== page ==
Monday, November 5, 2007


I saw this over at Lenin's Tomb and thought it dovetailed nicely with some of my own observations regarding denialism concerning US atrocities in Iraq:
There is a minor industry devoted to studying Holocaust-denial, its tactics, its presuppostions, its origins, and particularly its goals. It is an immensely worthy enterprise, because it frustrates the efforts of denialists to pretend that they are engaged in disinterested inquiry or are free speech martyrs of some kind. At some point, we have to systematically come to grips with the modes of denialism used by supporters of imperialism, which is the direct and legitimate parent of Nazism, and which is not merely a danger but the prevailing system of global violence. For example, Vivek Chibber aptly deals with Niall Ferguson's denialism about the British Empire here, but we need a consistent, encompassing effort to understand this as a historical trend, its roots, its goals and so on. If the effort to remove the Nazi holocaust from historical memory is motivated principally by the desire to facilitate the re-emergence of fascism as a 'legitimate' and worthy doctrine, the far more pervasive and hegemonic denial of imperialist atrocities is designed to reconcile humanity to ongoing bloodbaths, and future bloodbaths. It is designed to naturalise aggression, to transfer responsibility, to undermine natural empathy, to vilify others and coarsen discussion so that we think in terms of 'ass-kicking' even while families are shredded and burned. It has structural support in the military-industrial complex, in PR industries hired by nation-states to legitimise violence, in the academia, and in the media. It has its ideological origins in European colonial expansion and slavery. It encourages us to feel at home in a world of repeated misery and abuse and torture and enslavement and robbery, and at the same time it attempts to obscure the ongoing realities in such a way that those who can not be made to feel at home in such a planet do not take decisive action to change matters.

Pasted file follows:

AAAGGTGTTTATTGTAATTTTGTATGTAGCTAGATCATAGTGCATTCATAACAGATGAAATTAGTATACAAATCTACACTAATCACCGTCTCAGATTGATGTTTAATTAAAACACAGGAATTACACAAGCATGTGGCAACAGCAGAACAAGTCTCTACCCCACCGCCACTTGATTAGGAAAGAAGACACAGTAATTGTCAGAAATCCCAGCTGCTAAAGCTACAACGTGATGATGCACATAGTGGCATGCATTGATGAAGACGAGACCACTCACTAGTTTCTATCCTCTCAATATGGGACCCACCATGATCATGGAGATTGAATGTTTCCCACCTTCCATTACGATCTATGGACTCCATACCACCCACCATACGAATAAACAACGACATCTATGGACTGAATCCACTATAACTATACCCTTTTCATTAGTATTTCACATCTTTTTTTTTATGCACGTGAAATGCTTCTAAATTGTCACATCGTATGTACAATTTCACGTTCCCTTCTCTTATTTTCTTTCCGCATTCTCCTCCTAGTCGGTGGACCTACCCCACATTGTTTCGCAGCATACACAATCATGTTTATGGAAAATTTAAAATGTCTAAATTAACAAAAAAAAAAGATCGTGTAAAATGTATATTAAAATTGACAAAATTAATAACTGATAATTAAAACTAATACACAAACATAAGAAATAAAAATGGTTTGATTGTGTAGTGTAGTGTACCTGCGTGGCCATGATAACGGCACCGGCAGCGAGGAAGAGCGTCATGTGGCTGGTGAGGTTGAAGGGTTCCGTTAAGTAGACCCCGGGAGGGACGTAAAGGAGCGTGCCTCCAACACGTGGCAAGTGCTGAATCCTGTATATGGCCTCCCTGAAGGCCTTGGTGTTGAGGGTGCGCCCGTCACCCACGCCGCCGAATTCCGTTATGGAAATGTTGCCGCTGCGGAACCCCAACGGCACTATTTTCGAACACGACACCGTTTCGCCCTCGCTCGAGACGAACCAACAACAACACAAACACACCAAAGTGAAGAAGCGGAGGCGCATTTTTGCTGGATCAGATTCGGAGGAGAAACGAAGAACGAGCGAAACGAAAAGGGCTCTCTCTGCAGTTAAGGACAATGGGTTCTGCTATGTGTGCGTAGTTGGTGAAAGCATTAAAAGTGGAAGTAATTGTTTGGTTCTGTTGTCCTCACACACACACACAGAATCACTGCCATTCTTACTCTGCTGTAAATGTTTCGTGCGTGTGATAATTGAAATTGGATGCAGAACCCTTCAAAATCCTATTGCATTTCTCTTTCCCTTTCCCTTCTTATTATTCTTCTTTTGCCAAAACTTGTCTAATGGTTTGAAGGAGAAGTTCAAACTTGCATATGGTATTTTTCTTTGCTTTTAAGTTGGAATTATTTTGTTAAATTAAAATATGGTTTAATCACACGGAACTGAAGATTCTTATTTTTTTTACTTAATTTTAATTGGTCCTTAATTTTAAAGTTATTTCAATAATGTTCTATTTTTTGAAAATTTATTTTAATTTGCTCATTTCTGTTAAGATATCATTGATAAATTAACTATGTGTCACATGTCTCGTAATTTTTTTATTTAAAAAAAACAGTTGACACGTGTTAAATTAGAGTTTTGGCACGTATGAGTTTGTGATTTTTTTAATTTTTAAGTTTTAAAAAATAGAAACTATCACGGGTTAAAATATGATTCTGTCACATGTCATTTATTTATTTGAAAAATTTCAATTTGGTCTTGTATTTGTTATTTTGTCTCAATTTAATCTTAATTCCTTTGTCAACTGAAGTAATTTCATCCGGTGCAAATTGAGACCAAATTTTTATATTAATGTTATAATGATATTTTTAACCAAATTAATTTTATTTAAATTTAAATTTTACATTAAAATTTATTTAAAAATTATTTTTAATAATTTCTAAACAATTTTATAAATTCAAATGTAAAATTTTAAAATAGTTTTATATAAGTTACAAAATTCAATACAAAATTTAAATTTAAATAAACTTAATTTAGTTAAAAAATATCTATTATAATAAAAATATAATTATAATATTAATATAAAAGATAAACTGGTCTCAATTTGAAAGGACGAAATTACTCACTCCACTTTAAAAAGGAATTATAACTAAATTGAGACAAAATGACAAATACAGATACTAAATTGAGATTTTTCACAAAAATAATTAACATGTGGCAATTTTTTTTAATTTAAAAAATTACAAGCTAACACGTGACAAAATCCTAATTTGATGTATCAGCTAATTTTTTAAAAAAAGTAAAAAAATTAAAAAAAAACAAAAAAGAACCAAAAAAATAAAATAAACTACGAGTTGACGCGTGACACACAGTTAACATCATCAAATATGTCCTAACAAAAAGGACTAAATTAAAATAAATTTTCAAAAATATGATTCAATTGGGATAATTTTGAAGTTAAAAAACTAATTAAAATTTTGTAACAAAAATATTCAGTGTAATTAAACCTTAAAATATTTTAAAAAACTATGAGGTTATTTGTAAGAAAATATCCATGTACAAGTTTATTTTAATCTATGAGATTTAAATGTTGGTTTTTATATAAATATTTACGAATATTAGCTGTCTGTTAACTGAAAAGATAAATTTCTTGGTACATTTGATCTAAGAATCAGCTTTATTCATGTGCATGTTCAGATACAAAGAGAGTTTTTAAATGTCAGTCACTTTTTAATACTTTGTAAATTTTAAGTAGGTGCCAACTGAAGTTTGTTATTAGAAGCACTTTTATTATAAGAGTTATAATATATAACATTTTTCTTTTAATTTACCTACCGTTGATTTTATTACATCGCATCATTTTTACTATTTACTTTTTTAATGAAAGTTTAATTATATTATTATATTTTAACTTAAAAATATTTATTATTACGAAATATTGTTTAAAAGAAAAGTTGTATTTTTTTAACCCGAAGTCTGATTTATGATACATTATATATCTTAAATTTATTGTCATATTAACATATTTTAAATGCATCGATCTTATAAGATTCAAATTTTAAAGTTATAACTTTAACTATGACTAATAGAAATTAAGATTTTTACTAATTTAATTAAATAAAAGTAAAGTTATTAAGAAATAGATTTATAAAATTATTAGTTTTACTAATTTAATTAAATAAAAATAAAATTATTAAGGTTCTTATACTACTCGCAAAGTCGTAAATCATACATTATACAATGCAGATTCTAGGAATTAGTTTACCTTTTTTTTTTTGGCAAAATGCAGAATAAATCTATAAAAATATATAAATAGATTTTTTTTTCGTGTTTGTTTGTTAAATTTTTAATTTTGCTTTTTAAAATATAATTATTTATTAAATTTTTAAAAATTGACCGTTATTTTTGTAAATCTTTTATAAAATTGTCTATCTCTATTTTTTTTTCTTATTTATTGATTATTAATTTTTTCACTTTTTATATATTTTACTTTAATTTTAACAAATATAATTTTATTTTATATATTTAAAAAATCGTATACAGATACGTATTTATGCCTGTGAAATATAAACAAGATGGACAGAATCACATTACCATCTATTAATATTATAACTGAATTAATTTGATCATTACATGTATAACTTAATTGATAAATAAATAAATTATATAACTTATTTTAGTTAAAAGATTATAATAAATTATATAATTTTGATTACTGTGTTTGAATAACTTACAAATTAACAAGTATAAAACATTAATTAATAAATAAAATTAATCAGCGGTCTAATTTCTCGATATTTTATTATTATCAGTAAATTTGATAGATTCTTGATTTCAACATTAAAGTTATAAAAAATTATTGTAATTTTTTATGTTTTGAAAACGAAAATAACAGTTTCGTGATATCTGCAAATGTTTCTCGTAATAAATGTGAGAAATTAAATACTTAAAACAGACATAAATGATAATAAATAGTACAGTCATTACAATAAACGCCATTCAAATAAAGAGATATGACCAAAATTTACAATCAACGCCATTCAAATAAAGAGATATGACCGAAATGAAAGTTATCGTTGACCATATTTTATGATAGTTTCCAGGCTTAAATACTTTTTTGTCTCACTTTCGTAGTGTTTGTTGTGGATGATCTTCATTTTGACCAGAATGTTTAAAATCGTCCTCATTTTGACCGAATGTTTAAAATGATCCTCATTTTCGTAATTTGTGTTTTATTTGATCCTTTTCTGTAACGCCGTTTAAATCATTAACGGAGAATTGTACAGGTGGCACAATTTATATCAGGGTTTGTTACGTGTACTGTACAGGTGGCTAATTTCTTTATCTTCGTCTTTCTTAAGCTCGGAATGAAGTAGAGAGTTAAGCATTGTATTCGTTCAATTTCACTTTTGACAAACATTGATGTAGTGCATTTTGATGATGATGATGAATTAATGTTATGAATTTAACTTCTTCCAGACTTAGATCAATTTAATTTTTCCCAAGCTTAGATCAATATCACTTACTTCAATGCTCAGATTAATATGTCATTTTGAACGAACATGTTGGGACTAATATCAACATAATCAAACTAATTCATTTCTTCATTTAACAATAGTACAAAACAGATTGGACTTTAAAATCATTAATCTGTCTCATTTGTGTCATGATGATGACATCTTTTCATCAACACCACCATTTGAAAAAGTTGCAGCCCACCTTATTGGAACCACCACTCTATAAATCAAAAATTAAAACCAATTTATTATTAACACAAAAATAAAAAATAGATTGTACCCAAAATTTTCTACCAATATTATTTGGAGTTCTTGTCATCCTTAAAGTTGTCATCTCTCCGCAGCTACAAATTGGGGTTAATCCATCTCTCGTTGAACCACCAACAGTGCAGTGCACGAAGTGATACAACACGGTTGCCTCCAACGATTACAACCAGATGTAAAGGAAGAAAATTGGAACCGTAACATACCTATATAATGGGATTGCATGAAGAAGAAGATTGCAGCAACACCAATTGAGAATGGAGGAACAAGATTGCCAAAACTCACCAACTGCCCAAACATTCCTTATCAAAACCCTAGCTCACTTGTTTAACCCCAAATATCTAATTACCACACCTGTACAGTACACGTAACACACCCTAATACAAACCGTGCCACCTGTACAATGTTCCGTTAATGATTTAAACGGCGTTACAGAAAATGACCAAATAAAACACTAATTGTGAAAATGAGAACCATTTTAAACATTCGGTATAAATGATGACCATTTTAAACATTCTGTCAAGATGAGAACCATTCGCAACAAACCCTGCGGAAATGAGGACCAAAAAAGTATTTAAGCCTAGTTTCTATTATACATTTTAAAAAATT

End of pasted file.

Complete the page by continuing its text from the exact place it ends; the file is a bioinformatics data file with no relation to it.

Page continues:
For example, there is a way of talking about Iraq without mentioning the genocidal levels of murder there, without mentioning the death squads and the torture chambers and the corrupt autocracy behind the facade of elections, and that happens to be the way that most media commentators discuss it. In light of this, a reader or viewer might be expected to accept wholly absurd conclusions about Iraq being a 'failure' or the empire being a force for good in the world, despite the little screw-up here and there.


We have some of the tools for understanding how this denialism is propagated (Chomsky and Herman's Manufacturing Consent, for example), but I think we would benefit from systematically labelling and categorising different forms of this denial, looking at its ideological and structural origins and exposing it as such.
I've noted in the past a tendency to minimize the Iraqi death toll, to come up with euphemisms for the mass slaughter and for the torture in order to sanitize these atrocities, and so on, and have particularly noted that such efforts read eerily like Holocaust denialism as practiced by folks that we would rightly consider Neo-Nazis, kooks, and crackpots. I also think it's worth noting that the sort of Iraq holocaust denialism that seems to be the norm is not merely the purview of right-wing authoritarians, but is also evident among the "respectable" moderate and liberal wings of American political discourse. Our distinct brand of denialism is likely tied to American Exceptionalist mythology, which of course is pervasive throughout the culture and arguably most strictly adhered to among the most educated and elite among us.

I'm sure this is a theme to which I'll be returning as time permits over the coming weeks and months.

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